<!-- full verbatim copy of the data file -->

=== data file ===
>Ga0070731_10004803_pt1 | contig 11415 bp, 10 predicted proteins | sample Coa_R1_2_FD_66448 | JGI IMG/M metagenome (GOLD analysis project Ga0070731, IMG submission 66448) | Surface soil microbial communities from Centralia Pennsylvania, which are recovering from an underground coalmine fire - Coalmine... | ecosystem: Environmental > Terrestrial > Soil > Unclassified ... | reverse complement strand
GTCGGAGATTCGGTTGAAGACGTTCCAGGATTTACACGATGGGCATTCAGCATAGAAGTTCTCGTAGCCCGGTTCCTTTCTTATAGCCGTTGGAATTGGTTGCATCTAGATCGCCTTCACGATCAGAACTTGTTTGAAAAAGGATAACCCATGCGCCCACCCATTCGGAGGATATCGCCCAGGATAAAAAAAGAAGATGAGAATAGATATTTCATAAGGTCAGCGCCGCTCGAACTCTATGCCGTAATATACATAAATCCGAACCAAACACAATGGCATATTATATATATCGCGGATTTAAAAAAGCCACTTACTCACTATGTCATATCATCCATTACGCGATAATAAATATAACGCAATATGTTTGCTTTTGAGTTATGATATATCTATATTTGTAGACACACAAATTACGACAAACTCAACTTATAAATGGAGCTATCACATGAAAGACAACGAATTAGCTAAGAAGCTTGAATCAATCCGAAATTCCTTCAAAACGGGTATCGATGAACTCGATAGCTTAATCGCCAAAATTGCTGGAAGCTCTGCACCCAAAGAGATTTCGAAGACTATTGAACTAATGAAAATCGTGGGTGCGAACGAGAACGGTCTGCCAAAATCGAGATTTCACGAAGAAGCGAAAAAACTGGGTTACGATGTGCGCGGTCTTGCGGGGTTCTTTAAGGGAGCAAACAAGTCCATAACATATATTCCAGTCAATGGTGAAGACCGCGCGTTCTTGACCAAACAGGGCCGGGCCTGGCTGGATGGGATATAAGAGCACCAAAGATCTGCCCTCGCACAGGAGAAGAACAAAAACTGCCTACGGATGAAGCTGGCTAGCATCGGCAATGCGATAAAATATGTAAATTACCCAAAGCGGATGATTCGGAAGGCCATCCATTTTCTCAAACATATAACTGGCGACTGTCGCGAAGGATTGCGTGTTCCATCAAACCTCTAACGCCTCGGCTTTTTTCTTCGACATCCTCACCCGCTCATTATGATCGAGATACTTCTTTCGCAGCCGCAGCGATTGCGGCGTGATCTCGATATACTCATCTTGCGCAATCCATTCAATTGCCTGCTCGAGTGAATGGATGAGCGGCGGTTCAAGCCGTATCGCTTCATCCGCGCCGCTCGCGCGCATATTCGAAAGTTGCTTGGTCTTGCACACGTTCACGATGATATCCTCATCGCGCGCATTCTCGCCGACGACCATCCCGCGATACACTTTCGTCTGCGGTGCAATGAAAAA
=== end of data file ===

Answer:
>Ga0070731_10004803_pt1 | contig 11415 bp, 10 predicted proteins | sample Coa_R1_2_FD_66448 | JGI IMG/M metagenome (GOLD analysis project Ga0070731, IMG submission 66448) | Surface soil microbial communities from Centralia Pennsylvania, which are recovering from an underground coalmine fire - Coalmine... | ecosystem: Environmental > Terrestrial > Soil > Unclassified ... | reverse complement strand
GTCGGAGATTCGGTTGAAGACGTTCCAGGATTTACACGATGGGCATTCAGCATAGAAGTTCTCGTAGCCCGGTTCCTTTCTTATAGCCGTTGGAATTGGTTGCATCTAGATCGCCTTCACGATCAGAACTTGTTTGAAAAAGGATAACCCATGCGCCCACCCATTCGGAGGATATCGCCCAGGATAAAAAAAGAAGATGAGAATAGATATTTCATAAGGTCAGCGCCGCTCGAACTCTATGCCGTAATATACATAAATCCGAACCAAACACAATGGCATATTATATATATCGCGGATTTAAAAAAGCCACTTACTCACTATGTCATATCATCCATTACGCGATAATAAATATAACGCAATATGTTTGCTTTTGAGTTATGATATATCTATATTTGTAGACACACAAATTACGACAAACTCAACTTATAAATGGAGCTATCACATGAAAGACAACGAATTAGCTAAGAAGCTTGAATCAATCCGAAATTCCTTCAAAACGGGTATCGATGAACTCGATAGCTTAATCGCCAAAATTGCTGGAAGCTCTGCACCCAAAGAGATTTCGAAGACTATTGAACTAATGAAAATCGTGGGTGCGAACGAGAACGGTCTGCCAAAATCGAGATTTCACGAAGAAGCGAAAAAACTGGGTTACGATGTGCGCGGTCTTGCGGGGTTCTTTAAGGGAGCAAACAAGTCCATAACATATATTCCAGTCAATGGTGAAGACCGCGCGTTCTTGACCAAACAGGGCCGGGCCTGGCTGGATGGGATATAAGAGCACCAAAGATCTGCCCTCGCACAGGAGAAGAACAAAAACTGCCTACGGATGAAGCTGGCTAGCATCGGCAATGCGATAAAATATGTAAATTACCCAAAGCGGATGATTCGGAAGGCCATCCATTTTCTCAAACATATAACTGGCGACTGTCGCGAAGGATTGCGTGTTCCATCAAACCTCTAACGCCTCGGCTTTTTTCTTCGACATCCTCACCCGCTCATTATGATCGAGATACTTCTTTCGCAGCCGCAGCGATTGCGGCGTGATCTCGATATACTCATCTTGCGCAATCCATTCAATTGCCTGCTCGAGTGAATGGATGAGCGGCGGTTCAAGCCGTATCGCTTCATCCGCGCCGCTCGCGCGCATATTCGAAAGTTGCTTGGTCTTGCACACGTTCACGATGATATCCTCATCGCGCGCATTCTCGCCGACGACCATCCCGCGATACACTTTCGTCTGCGGTGCAATGAAAAA